In this thesis, I am arguing for a single claim, namely that perceptual experiences are judgements, and I am arguing for it in a very specific way. This has not been a popular theory, although some have defended similar theories. One main reason that this has been a historically unpopular theory is to do with the problems of conflicting beliefs. I can see the Müller-Lyer lines as being of different lengths, they look different lengths, and yet I know that they are the same length. Hence, I have explicit contradictory judgements on a judgement-theory of experiences. However, despite this being the major historical obstacle, two widely held theses in the philosophy of perception in recent times also stand as an impediment to this theory, namely the theses that experiences have a phenomenal character which individuates them from judgements, and that experiences, unlike judgements or beliefs, have non-conceptual content. I seek to offer an ''incremental defence'' of the judgement-theory of experiences by arguing in stages against the competing theories, and defending the judgement-theory from the objections that arise from the motivations for these other theories. As regards the phenomenal character of experience, I argue that once the representational theory is accepted, the path is open, should a range of individuating conceptual contents for experiences be found, to analyse the psychology of experience in terms of this content. I define this conceptual content, and then I motivate and defend the theory that experiences are judgements.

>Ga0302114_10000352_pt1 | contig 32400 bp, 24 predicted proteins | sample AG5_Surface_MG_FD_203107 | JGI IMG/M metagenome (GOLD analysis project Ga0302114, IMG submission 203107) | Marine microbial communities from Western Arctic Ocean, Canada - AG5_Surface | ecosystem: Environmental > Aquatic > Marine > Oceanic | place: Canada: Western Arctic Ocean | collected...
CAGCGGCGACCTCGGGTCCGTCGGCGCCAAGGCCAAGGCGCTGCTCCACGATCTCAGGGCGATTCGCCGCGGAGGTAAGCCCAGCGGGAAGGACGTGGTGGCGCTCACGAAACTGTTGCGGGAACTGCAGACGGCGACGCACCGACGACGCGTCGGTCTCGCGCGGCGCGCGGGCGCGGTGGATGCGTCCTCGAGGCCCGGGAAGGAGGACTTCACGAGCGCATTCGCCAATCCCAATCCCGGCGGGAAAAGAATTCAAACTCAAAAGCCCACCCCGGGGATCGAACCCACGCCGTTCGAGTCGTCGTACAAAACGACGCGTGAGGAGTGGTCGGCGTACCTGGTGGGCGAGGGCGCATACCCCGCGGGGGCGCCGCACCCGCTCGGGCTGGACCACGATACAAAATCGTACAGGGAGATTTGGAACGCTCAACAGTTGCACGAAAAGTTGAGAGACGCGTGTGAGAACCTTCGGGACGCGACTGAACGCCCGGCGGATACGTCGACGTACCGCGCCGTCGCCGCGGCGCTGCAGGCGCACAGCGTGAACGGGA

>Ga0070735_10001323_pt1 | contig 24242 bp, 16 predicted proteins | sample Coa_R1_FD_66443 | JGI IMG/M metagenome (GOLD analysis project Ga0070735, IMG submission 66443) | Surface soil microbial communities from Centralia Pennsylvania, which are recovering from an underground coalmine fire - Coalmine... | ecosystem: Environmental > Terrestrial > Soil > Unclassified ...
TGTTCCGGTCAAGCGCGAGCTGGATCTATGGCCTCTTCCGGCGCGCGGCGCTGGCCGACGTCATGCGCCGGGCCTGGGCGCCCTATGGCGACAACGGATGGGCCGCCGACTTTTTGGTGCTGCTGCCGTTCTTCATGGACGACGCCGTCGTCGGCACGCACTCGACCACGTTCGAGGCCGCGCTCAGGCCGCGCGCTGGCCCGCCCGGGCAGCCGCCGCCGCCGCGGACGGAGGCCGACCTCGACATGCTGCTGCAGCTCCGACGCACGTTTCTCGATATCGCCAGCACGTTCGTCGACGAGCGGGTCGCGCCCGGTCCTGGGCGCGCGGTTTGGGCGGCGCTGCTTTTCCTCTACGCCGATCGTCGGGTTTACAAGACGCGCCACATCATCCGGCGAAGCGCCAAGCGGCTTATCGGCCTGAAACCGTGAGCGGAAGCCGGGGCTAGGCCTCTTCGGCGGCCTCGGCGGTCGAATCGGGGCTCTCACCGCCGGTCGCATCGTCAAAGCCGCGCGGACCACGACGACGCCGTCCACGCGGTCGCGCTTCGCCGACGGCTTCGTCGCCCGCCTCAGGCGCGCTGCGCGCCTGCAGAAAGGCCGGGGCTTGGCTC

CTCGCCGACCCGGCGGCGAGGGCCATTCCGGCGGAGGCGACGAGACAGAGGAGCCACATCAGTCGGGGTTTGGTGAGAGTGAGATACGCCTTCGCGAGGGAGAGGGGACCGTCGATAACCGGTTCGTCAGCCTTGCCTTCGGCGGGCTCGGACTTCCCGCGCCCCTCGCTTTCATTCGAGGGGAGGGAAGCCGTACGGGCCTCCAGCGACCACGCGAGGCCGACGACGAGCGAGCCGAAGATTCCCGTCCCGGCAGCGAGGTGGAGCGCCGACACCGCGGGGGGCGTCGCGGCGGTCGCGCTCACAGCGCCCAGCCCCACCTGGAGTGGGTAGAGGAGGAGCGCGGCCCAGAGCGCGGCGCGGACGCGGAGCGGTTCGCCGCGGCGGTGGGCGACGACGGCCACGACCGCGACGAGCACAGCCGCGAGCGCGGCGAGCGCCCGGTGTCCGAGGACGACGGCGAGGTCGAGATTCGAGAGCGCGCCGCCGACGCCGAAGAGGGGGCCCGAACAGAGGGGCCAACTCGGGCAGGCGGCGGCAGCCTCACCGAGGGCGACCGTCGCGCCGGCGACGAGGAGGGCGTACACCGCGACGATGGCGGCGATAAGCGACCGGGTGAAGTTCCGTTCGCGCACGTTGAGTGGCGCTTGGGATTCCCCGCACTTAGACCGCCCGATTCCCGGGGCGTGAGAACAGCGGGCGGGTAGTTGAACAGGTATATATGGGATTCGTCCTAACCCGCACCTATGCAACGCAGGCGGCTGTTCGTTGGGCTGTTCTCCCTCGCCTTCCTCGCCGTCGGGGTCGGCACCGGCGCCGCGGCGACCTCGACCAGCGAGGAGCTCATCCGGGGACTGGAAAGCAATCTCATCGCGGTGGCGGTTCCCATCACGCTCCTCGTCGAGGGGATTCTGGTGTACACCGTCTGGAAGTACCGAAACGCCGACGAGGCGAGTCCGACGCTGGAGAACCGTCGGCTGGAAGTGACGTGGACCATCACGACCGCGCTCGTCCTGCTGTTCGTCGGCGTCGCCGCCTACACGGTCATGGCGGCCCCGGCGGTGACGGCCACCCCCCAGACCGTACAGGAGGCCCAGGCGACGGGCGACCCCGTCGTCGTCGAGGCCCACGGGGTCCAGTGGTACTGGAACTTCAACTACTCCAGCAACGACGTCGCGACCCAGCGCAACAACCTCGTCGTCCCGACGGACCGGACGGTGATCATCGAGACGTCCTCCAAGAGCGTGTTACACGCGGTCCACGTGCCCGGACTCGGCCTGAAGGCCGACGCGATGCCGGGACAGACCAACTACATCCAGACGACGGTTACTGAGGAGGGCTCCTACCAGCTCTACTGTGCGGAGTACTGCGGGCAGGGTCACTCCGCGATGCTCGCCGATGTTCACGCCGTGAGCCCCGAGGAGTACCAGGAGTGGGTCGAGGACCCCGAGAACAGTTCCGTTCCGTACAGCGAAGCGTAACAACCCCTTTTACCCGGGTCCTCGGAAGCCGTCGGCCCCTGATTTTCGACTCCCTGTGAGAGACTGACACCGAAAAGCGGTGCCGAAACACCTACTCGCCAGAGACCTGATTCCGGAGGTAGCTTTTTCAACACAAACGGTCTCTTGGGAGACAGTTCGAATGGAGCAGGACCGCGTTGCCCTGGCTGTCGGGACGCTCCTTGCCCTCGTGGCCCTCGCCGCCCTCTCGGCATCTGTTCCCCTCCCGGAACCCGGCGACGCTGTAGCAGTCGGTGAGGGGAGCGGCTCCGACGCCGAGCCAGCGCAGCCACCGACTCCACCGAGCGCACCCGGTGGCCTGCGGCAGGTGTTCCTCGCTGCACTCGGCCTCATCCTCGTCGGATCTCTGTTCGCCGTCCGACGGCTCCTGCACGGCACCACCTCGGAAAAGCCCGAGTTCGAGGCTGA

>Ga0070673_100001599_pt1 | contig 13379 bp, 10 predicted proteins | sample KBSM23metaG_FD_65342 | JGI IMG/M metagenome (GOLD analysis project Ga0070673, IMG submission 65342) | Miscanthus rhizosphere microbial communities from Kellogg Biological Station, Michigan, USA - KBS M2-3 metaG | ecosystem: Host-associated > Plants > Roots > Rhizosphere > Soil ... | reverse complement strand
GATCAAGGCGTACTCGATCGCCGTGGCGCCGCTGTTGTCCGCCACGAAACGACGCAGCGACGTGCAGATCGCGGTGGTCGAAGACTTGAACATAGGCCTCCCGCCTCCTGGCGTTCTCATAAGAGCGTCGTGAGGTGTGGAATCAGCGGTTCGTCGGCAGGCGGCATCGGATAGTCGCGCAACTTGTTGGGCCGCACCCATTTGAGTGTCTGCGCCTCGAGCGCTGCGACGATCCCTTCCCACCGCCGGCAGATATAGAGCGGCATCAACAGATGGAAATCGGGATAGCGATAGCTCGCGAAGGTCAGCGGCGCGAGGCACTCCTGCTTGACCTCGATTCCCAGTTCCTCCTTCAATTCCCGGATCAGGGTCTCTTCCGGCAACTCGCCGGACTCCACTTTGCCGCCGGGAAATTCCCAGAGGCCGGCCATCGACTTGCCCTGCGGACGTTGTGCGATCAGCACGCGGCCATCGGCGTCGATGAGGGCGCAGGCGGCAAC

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Nonconceptual Content and the "Space of Reasons".Richard G. Heck - 2000 - Philosophical Review 109 (4):483-523.
Are There Different Kinds of Content?Richard Heck - 2007 - In Brian P. McLaughlin & Jonathan D. Cohen (eds.), Contemporary Debates in Philosophy of Mind. Blackwell. pp. 117-138.
There Are No Phenomenal Concepts.Derek Ball - 2009 - Mind 118 (472):935-962.

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